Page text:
What Single Women Are Getting Wrong About Money

Here's how women on their own shortchange themselves, according to a new study, and what they can do to set their finances right. (And, no, we do not mean getting married!)

What Single Women Are Getting Wrong About Money Photo by Nomad_Soul / Shutterstock.com

Hello, single ladies, this is your financial wake-up call.

A recent study from Fidelity Investments looked at the financial planning and investment habits of never-married women, divorced women and widows. What it found was that a large share of these women don’t have in place the planning, investments and emergency provisions that lay the foundation for a secure future and greater wealth.

“Women have more financial earning and decision-making power today than ever before,” says Kathleen Murphy, president of personal investing at Fidelity. “And yet, too many limit the benefits of that power by shying away from taking control of their financial futures.”

Women are making more money, but …

First, let’s look some of the reasons these women aren’t doing better with their money. Then, we’ll get to how to change course.

Even though nearly all (97 percent) of single women surveyed said they believe it is important to be engaged in managing their money, the Fidelity study found them making three overarching mistakes:

  • They underestimate their ability to handle money.
  • They worry about the future, but often fail to create a long-term plan.
  • They rely too heavily on cash holdings, missing out on more profitable investments.

Looked at in more detail:

  • Forty-eight percent of single women tend to spend without thinking about the long term.
  • Nearly 47 percent of single women do not have an emergency fund in place.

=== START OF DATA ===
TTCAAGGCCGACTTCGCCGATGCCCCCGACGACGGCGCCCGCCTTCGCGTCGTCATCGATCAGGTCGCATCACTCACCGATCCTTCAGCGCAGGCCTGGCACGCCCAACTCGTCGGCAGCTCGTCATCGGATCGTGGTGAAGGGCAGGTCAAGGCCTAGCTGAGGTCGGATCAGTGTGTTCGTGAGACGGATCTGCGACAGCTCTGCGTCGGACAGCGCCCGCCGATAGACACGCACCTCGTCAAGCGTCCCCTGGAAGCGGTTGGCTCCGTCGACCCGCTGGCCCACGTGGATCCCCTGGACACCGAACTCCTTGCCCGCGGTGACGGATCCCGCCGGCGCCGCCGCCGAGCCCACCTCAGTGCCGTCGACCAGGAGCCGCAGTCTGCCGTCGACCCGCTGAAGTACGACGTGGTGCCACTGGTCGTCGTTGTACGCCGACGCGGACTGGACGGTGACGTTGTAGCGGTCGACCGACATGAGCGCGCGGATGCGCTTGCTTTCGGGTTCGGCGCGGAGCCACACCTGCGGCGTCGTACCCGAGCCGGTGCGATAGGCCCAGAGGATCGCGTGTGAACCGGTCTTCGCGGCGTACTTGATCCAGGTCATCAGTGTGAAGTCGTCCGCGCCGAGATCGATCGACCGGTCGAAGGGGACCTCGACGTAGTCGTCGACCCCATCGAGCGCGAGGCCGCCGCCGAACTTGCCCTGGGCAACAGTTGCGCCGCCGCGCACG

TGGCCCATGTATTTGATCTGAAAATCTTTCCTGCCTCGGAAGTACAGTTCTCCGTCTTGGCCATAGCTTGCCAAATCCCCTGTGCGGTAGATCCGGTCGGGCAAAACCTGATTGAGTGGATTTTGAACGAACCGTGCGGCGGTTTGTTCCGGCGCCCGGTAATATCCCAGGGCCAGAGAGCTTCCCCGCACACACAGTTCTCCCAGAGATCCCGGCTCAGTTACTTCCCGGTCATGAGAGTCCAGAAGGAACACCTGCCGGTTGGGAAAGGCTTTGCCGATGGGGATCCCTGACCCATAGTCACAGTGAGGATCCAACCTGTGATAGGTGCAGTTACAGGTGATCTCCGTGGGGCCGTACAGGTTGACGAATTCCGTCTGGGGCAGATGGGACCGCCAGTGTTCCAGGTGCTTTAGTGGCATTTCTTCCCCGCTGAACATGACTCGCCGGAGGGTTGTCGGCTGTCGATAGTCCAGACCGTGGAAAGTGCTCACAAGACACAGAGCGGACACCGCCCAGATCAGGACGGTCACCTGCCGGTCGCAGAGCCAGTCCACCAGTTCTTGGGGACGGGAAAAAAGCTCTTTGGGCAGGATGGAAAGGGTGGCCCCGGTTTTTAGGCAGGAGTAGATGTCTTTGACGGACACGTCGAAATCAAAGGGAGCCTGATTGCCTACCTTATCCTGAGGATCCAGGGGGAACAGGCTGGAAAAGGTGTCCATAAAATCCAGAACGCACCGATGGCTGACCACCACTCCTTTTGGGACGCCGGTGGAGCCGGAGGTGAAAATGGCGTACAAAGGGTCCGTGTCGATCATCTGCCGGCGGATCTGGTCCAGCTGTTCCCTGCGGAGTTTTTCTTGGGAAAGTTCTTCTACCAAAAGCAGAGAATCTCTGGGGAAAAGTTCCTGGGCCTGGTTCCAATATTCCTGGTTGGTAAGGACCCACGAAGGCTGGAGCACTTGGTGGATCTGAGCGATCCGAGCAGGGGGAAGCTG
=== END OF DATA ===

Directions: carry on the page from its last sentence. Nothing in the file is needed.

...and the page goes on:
• Single women are also less likely than other women to have a will, health care proxy and estate plan.
  • Eight in 10 single women keep a portion of savings in cash, with 35 percent reporting keeping 50 percent or more of their savings liquid.

Widowed, divorced or never-married

Of course, there are differences among single women, depending in part on how they arrived at their single status.

Never-married women have done the least amount of financial planning, compared with widowed women and divorced women, the Fidelity study found.

That may be because, according to a separate study, something about getting hitched prompts many people to look more seriously at their finances. According to TD Ameritrade’s Marriage & Money survey, about one-third of respondents said that after getting married they paid more attention to their finances, found the partnership a source of moral support for staying on track financially, and relied on their spouses to help manage savings and investments.

“For many Americans, wedding bells serve as a wake-up call to get their finances in order as they now have a partner to think about, says JJ Kinahan, chief market strategist and managing director at TD Ameritrade. “Having a spouse, and perhaps for some a family, can encourage better financial habits, deter overspending, and keep long-term goals in focus.”

Fidelity found that just 17 percent of never-married women have a comprehensive financial plan in place. Only 46 percent of never-married women have a three- to six-month emergency fund. Just 16 percent of never-married women have a will. Only 9 percent have an estate plan. And just 19 percent have a health care proxy.